August 8, 2023, by lzzre

Climate Change and Agriculture in tropical countries: Integrated ClimAte Resilience UnderStanding (ICARUS), Belize

Sofia Márdero, Betsabé de la Barreda, Oriol Ambrogio Gali, Sarah Metcalfe and Franziska Schrodt

Climate change is one of the greatest threats facing the world today, presenting particular challenges to developing countries, where a large part of the population lives in physically exposed places and in precarious economic conditions. Moreover, a significant percentage of these countries’ revenue is directly dependent on climate-sensitive natural resources. A clear example of this is the Central American country of Belize (Fig. 1), where the performance of the main economic activities like agriculture, fishing, logging and tourism is largely dependent on a predictable climate. Among these sectors, agriculture is critical to Belize’s development, given its importance in food self-sufficiency, employment, and as one of the country’s major exports and source of earnings of foreign exchange. Climate change and extreme events are having a considerable impact on the sector, as Belize experiences an increase in the occurrence of sustained droughts, floods and changing precipitation patterns.


Figure 1. Location of Belize

With our project Integrated Climate Resilience Understanding “(ICARUS) Belize”, we aim to better understand the impacts of climate change and extreme events on Belize’s agricultural systems and rural livelihoods, integrating multiple sources of information (both quantitative and qualitative) at different time scales. A valuable source of information for our project is community experience, for which members of the ICARUS team conducted a first round of fieldwork in towns in southern, central and northern Belize, during January 2023. During this fieldwork, the team visited farms that cultivate the most important crops nationwide (e.g. sugar cane, banana and citrus) and interviewed farmers. In addition,  the team conducted meetings and interviews with  members of the project´s advisory panel, including the Ya’axché Conservation Trust, the Ministry of Agriculture and the Caribbean Community Climate Change Centre (Fig. 2).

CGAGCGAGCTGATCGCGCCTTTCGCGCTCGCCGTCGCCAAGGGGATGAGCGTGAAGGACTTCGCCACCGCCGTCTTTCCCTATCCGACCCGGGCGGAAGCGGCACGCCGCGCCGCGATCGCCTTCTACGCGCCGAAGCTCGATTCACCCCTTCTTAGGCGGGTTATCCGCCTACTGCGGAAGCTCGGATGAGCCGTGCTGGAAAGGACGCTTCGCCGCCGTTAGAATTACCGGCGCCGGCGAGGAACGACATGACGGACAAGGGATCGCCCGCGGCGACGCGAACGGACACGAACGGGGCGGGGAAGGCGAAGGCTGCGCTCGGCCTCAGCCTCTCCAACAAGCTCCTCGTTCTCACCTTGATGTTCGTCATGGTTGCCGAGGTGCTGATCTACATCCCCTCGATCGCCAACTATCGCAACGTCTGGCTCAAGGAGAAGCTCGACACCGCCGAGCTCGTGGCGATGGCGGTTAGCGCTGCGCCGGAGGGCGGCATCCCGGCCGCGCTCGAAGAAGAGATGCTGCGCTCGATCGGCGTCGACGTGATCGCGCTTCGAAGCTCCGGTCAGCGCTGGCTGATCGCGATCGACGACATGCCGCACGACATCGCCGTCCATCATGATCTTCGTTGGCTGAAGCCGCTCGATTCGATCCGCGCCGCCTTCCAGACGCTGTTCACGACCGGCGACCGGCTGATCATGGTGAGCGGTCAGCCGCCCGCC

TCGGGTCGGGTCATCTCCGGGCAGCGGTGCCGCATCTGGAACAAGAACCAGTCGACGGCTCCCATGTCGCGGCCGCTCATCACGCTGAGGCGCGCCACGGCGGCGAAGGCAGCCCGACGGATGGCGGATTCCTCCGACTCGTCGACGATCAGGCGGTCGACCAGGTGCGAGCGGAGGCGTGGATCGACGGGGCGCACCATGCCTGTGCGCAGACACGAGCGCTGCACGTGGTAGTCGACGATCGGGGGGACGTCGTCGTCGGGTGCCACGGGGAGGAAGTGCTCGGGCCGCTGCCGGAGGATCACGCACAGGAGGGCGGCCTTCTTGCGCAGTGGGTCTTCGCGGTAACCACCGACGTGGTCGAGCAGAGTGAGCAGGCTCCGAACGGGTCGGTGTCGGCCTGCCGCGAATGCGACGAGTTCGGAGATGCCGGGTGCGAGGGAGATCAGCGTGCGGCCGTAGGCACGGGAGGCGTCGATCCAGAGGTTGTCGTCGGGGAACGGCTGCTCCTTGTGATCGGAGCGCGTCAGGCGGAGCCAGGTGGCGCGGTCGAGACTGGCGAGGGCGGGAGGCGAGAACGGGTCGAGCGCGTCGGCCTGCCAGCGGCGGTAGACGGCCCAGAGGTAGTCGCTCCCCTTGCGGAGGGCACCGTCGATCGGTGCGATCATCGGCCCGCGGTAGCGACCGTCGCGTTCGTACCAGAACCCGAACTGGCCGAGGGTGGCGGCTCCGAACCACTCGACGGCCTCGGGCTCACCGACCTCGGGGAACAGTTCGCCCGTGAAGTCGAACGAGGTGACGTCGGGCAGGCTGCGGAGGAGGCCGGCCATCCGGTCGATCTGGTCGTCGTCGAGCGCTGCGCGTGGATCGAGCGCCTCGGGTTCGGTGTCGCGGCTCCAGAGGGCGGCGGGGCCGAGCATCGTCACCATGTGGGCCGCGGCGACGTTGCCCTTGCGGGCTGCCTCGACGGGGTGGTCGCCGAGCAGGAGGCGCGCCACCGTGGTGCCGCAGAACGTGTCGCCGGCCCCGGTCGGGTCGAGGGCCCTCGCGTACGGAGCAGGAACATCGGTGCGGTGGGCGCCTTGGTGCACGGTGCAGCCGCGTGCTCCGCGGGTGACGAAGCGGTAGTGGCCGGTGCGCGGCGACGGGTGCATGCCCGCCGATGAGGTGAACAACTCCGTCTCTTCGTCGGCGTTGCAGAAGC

This first fieldwork provided us with valuable information into the functioning of farming systems across the country. It also allowed us to better understand how small, medium and large-scale farmers perceive, experience and respond to climate change, and to begin to learn what is the role of governmental institutions and NGOs in climate change adaptation processes in the country.